The following are the documents required to be attached to the petition. For documents issued or made abroad, they must either be (a) an official publication of such document or (b) a copy attested by the officer having the legal custody of the document, or by his deputy. Additionally, there must be an accompanying certificate that such officer has the custody, which may be issued by the embassy or consular office of the Philippines and authenticated by the seal of its office.5 Any foreign document attached to the petition needs to be apostilled by the competent authority or authenticated by the Philippine Embassy in the foreign country.

Proof of Marriage

The petitioner needs to present to the court a certified true copy of the marriage certificate registered in the Philippines issued by the Philippine Statistics Authority (PSA).

If the marriage was celebrated abroad, the official marriage certificate or record from the foreign country shall be presented. If a copy of the marriage certificate or record was filed with the Philippine Consulate, a copy of the Report of Marriage of a Filipino Married Abroad shall also be presented.

Proof of Divorce

The petitioner needs to present to the court a certified copy of the divorce decree, order, or decision. 

The petitioner must present to the Court the official copies of his or her foreign divorce documents such as the divorce decree which should be duly translated to English if it was written in a foreign language.

Countries have different laws and policies when it comes to divorce. Thus, documents used or issued may also be different. An example is the pronouncement of the Supreme Court in Republic v. Kikuchi, 6 where it was established that Mayors in Japan are authorized to accept divorce. The Supreme Court in this case considered the duly authenticated Certificate of Acceptance issued by City Mayor of Sakado City as sufficient evidence of divorce obtained in Japan.

Proof of Law on Divorce Abroad

The foreign law capacitating the foreign spouse to remarry must be proven as a fact during trial and in accordance with the Rules of Court.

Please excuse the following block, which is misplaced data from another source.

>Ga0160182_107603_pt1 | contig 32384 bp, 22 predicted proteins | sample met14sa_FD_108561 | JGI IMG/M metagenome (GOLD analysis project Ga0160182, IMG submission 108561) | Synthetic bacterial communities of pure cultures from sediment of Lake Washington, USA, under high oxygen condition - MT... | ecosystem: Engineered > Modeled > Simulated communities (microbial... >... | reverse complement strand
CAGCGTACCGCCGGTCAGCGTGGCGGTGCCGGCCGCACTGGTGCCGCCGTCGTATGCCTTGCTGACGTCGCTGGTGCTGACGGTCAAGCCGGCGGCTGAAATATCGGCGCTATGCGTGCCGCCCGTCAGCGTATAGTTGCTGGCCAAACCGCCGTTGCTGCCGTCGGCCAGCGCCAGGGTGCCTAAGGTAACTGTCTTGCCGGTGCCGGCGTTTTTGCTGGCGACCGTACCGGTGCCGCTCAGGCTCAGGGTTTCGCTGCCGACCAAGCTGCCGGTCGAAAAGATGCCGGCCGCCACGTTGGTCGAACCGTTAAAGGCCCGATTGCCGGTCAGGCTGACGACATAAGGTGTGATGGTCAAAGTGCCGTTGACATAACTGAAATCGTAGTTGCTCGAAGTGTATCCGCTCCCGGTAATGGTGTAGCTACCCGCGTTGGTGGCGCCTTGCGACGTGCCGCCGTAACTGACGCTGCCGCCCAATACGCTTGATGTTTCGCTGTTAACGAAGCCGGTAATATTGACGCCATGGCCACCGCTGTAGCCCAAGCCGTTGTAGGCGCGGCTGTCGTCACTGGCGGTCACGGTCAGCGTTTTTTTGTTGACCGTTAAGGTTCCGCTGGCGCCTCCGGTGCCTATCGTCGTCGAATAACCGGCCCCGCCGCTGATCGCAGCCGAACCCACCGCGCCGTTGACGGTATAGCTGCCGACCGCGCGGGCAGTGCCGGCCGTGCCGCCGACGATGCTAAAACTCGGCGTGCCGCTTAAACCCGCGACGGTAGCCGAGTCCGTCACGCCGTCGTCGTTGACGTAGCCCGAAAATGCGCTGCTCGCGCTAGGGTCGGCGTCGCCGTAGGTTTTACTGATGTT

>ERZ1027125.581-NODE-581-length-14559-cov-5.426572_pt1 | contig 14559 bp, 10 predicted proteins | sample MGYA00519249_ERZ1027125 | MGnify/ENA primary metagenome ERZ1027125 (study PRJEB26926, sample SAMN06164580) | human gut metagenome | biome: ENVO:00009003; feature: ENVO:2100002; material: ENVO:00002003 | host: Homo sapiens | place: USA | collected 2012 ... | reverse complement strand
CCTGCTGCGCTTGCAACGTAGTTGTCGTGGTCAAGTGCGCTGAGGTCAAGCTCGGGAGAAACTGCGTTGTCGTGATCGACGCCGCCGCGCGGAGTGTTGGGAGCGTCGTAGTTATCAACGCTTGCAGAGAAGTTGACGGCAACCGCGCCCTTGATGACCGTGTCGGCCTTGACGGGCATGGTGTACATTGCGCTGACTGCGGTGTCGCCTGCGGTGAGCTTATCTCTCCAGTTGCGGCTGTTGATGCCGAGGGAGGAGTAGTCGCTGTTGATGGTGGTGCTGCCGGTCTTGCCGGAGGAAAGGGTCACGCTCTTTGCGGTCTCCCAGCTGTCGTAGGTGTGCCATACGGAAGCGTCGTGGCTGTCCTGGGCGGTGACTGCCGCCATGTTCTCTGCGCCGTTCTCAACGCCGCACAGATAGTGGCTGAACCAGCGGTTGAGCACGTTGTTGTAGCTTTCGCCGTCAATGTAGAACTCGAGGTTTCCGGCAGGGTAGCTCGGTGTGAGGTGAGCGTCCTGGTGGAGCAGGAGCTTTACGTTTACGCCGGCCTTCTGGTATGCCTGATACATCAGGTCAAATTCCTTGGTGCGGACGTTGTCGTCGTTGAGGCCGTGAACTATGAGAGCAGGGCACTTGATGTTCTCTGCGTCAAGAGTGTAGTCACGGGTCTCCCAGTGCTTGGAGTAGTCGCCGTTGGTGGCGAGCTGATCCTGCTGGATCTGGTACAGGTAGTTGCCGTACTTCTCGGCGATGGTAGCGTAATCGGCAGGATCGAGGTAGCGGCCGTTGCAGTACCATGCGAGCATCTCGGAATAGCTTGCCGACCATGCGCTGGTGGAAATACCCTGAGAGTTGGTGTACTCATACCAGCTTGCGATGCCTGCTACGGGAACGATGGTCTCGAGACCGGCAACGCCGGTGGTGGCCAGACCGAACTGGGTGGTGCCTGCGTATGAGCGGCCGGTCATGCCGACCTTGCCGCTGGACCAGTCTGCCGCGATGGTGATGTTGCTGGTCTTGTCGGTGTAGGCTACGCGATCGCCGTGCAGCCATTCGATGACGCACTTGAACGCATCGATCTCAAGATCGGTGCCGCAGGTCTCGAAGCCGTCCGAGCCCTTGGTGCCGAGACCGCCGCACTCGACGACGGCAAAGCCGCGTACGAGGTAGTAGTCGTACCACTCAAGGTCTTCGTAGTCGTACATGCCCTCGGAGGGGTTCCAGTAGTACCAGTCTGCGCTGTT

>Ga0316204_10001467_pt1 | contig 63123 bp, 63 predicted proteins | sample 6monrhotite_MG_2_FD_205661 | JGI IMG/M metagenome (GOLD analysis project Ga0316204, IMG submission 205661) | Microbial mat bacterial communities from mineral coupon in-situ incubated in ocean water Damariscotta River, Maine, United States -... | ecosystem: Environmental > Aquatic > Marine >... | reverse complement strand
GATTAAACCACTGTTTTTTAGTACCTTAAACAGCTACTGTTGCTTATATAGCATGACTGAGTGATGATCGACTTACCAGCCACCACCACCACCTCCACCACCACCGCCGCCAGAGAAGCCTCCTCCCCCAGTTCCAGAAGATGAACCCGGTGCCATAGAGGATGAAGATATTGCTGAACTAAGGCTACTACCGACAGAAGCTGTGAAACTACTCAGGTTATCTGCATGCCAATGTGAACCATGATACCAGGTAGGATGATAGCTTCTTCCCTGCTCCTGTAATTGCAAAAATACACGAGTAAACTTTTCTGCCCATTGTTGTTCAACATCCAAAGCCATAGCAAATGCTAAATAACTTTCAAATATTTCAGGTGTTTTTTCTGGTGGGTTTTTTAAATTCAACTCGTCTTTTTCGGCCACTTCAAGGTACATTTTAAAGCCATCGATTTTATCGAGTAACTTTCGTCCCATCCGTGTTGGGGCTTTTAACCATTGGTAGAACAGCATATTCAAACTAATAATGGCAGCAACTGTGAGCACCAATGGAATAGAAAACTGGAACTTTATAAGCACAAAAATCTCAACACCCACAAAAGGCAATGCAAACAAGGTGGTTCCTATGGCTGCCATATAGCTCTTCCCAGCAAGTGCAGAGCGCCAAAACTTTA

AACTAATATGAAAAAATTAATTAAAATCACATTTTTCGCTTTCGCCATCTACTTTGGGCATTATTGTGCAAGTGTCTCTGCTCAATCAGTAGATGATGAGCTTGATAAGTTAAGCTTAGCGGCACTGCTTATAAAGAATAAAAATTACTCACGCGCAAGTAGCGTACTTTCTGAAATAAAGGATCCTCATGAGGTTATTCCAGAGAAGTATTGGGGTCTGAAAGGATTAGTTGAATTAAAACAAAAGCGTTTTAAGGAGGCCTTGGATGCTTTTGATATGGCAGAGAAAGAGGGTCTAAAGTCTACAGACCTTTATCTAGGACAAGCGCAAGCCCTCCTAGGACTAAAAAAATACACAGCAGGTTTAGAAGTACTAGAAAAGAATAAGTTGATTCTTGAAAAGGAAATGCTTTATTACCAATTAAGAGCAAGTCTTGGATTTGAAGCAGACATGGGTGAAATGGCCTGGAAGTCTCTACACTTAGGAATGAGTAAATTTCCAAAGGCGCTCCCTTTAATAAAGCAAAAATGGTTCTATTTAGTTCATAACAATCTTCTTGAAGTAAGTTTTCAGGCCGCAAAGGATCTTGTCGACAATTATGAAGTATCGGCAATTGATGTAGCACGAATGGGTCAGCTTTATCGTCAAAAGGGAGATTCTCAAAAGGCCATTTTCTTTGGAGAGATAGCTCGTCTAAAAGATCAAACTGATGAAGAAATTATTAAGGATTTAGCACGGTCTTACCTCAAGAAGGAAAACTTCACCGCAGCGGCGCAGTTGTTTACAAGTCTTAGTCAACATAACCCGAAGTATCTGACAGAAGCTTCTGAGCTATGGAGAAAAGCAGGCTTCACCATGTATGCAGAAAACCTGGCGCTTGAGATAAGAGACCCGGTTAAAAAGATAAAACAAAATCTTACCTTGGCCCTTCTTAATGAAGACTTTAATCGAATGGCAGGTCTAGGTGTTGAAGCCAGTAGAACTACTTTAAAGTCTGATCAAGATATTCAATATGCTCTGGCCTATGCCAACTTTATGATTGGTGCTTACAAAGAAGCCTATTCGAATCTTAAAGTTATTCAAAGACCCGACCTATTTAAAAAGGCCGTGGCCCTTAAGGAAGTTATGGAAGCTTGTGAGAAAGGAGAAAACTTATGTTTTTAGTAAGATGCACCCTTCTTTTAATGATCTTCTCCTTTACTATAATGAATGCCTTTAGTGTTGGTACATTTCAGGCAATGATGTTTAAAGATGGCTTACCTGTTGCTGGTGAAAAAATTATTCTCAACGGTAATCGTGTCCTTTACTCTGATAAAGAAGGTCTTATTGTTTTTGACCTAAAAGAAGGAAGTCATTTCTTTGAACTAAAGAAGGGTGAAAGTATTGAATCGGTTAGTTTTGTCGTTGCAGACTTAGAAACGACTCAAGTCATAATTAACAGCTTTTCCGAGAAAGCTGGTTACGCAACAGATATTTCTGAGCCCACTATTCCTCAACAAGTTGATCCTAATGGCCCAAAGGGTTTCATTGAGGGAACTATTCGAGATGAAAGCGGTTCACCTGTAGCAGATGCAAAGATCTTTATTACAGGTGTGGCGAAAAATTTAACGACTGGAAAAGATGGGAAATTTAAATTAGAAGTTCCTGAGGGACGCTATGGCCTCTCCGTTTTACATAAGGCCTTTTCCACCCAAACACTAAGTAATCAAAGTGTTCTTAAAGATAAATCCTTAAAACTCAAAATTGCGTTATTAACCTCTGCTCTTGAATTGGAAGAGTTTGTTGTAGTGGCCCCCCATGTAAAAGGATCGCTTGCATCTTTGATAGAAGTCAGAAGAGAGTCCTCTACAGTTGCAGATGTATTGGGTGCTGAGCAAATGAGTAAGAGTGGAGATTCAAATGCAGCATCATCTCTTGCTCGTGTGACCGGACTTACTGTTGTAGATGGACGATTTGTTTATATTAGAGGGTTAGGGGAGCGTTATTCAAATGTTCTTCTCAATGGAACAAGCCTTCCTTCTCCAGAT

The petitioner must present to the Court a certified copy of the specific law on divorce in the country where it was obtained. It must be apostilled or authenticated by the Philippine Consulate and must come with an official translation to the English language if written in a foreign language. Said divorce law must indicate that parties to the divorce can remarry.

OCA Circular No. 157-2022 issued on 23 June 2022, announced that foreign divorce laws that have been officially translated into English language may be obtained on the Supreme Court website, and thus, petitioners need not prove it during the trial, to wit:

“…the Family Courts are advised to take judicial notice of this compilation of the laws of foreign countries on marriage and divorce in the resolution of cases requiring the presentation of the laws of foreign countries on marriage and divorce.”

However, OCA Circular No. 157-2022-A issued on 7 July 2022 supersedes the said Circular. It states the following:

“To address this matter, the Department of Foreign Affairs (DFA), upon request of the OCA, furnished the OCA with a compilation of several foreign laws on marriage and divorce, for reference and use of the judiciary in resolving petitions for recognition and enforcement of foreign decree of divorce, subject to prevailing jurisprudence and/or applicable Court issuances related thereto.” 

Simply put, the trial court cannot take judicial notice of a foreign divorce law posted on the Supreme Court website. In Arreza v. Toyo,7  the prevailing jurisprudence, states that:

“Philippine courts do not take judicial notice of foreign judgments and laws. They must be proven as fact under our rules on evidence. A divorce decree obtained abroad is deemed a foreign judgment, hence the indispensable need to have it pleaded and proved before its legal effects may be extended to the Filipino spouse.”

Proofs of Citizenship and Residence of the Parties (the spouses), and the Children, if any.

In order to prove the citizenship of the parties (the spouses), and the children if any, the petitioner needs to present to the court their birth certificates and/or passports.

It must be established that one of the parties is an alien or a foreigner at the time of the divorce for Article 26 of the Family Code to apply.


After filing the petition, the RTC branch where the case is raffled will order that the substance of the petition be published in a random newspaper of general circulation in the city or province once a week for three (3) weeks.


After trial and after the court renders its decision granting the petition, the decision shall be registered before the Local Civil Registrar (LCR) where the marriage was recorded, the Local Civil Registrar (LCR) of Manila if marriage was celebrated and registered overseas, and the Philippine Statistics Authority (PSA).

If you have questions on this, feel free to contact our team.

Prepared by Jermile Salor.


  1. Garcia v. Recio, 366 SCRA 437 (2001). 
  2. Art. 26 (2), Family Code of the Philippines.
  3. Republic v. Orbecido III, 472 SCRA 114 (2005).
  4. Republic v. Manalo, 862 SCRA 580 (2018).
  5. Rules of Court, Rule 132, Sec. 24.
  6. Republic v. Kikuchi,  G.R. 243646, 22 June 2022.
  7. Arreza v. Toyo, G.R. No. 213198, 1 July 2019.